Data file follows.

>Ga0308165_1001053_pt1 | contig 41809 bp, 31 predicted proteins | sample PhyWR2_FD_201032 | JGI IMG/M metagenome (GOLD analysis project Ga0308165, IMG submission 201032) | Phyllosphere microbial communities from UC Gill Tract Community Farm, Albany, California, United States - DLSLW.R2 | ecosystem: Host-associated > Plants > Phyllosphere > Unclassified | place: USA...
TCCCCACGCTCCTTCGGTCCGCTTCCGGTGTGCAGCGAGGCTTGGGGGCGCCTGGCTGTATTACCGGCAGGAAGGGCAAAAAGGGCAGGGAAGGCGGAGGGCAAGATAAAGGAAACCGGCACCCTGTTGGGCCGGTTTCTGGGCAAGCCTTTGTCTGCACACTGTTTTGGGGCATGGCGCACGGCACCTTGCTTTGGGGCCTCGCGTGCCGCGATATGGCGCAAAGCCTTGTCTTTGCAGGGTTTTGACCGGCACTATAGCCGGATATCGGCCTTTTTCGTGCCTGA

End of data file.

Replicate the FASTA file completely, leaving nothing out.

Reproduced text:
>Ga0308165_1001053_pt1 | contig 41809 bp, 31 predicted proteins | sample PhyWR2_FD_201032 | JGI IMG/M metagenome (GOLD analysis project Ga0308165, IMG submission 201032) | Phyllosphere microbial communities from UC Gill Tract Community Farm, Albany, California, United States - DLSLW.R2 | ecosystem: Host-associated > Plants > Phyllosphere > Unclassified | place: USA...
TCCCCACGCTCCTTCGGTCCGCTTCCGGTGTGCAGCGAGGCTTGGGGGCGCCTGGCTGTATTACCGGCAGGAAGGGCAAAAAGGGCAGGGAAGGCGGAGGGCAAGATAAAGGAAACCGGCACCCTGTTGGGCCGGTTTCTGGGCAAGCCTTTGTCTGCACACTGTTTTGGGGCATGGCGCACGGCACCTTGCTTTGGGGCCTCGCGTGCCGCGATATGGCGCAAAGCCTTGTCTTTGCAGGGTTTTGACCGGCACTATAGCCGGATATCGGCCTTTTTCGTGCCTGA